Free Online Records at the Allen County Public Library Genealogy Center
If you’re looking for a wide array of free online genealogical records for your family history, look no further than then Allen County Public Library’s Genealogy Center in Fort Wayne, Indiana. It’s the second largest genealogy library in the country. In addition to the in-house collection, the Genealogy Center offers a vast amount of free digitized resources through their website and partnerships with other websites.
I invited Allison Singleton, Senior Librarian at the Allen County Public Library Genealogy Center in Fort Wayne, Indiana to the show. She is taking us on a tour of the website and sharing her tips and strategies for finding genealogy gems.
To Listen click the media player below (AUDIO ONLY):
Genealogy Gems Premium Members Exclusive Download:
This audio from this episode comes from Elevenses with Lisa episode 31. Log into your membership and then click here to download the handy PDF show notes that compliment this podcast episode.
Find Images and Photos in Old Newspapers with Newspaper Navigator
Newspaper Navigator is a new free online tool for finding images and photos in old newspapers at Chronicling America. It doesn’t work the way the Library of Congress website works, so in this episode I show you how to navigate the Newspaper Navigator. It’s a fun session that will have you finding new newspaper gems in no time!
To Listen click the media player below (AUDIO ONLY):
Genealogy Gems Premium Members Exclusive Download:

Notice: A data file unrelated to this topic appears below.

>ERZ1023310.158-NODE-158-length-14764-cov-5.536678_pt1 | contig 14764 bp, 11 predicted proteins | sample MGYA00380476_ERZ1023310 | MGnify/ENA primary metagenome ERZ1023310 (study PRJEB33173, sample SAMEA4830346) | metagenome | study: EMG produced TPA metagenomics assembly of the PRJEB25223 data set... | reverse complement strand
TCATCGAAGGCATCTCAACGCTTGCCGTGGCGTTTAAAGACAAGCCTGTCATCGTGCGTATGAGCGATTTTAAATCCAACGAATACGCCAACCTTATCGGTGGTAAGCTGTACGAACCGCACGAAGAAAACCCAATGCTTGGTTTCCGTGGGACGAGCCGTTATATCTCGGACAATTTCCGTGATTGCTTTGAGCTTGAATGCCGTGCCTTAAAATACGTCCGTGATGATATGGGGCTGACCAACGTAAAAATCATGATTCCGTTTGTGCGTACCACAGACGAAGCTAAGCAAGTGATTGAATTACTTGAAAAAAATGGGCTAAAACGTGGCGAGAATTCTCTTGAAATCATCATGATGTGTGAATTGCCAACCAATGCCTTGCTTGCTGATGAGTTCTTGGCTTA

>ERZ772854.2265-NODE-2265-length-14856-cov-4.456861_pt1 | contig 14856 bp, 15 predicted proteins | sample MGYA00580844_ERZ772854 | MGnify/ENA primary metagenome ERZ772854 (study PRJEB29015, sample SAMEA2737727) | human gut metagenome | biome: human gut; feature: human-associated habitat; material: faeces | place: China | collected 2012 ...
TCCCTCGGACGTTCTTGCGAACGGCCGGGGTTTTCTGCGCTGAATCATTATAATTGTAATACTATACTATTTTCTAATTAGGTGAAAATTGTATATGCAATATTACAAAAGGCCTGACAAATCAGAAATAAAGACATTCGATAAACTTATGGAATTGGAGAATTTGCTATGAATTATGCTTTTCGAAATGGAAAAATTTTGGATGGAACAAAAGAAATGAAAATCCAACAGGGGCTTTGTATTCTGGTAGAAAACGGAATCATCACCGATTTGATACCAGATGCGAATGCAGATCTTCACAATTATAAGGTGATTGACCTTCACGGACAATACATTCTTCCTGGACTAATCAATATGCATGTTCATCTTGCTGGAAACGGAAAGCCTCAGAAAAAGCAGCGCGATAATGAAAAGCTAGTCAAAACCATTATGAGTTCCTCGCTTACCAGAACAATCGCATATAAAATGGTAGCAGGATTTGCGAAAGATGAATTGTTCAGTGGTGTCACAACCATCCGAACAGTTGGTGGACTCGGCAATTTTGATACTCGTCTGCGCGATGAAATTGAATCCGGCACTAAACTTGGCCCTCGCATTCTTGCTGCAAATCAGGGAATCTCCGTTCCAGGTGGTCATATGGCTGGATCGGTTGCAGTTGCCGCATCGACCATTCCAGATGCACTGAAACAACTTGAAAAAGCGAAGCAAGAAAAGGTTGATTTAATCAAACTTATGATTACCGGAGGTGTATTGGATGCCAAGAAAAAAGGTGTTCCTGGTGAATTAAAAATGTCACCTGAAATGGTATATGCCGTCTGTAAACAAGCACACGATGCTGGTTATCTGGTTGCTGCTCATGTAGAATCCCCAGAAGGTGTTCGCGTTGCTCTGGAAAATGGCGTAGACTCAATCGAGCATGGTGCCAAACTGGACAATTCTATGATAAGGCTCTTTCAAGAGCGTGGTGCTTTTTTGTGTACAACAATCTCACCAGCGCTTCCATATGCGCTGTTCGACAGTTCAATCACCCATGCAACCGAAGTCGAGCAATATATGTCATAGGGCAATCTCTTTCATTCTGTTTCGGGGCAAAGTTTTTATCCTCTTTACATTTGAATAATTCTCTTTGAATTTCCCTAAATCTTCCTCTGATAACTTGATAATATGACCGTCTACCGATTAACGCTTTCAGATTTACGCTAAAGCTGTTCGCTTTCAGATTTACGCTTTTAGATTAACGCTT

This audio from this episode comes from Elevenses with Lisa episode 26. Log into your Premium membership and then click here to download the handy PDF show notes that compliment this podcast episode.
Has it been a while since you worked on your genealogy research? As passionate as we may be about genealogy, the reality is that a little thing called “Life” can get in the way!
Getting back into genealogy can actually be a bit daunting. Where did you leave off? Where should you start back up?
If it’s been months or even years since you had your hands in genealogy, you’re in the right place. In this video, we’re going to talk about how to pick up your genealogy after a hands-off spell so that you can quickly and efficiently get back on the trail of your ancestors.
Get your Genealogy Restart checklist in the Resources section.
And by the way, perhaps you haven’t taken a break, but you feel like you’ve gotten a little out of control and disorganized in what you’ve been doing so far. This process also works very nicely as a quick audit to help you get back on track.
How to Jump Back into Your Genealogy
Has it been a while since you worked on your genealogy research? As passionate as we may be about genealogy, the reality is that that little thing called life can get in the way.
In my case, my daughter got married earlier this year. There were plans to make, bridal shows to throw, and the wedding itself which meant planning a trip because it was a destination wedding. Needless to say, I didn’t work on family history for several months.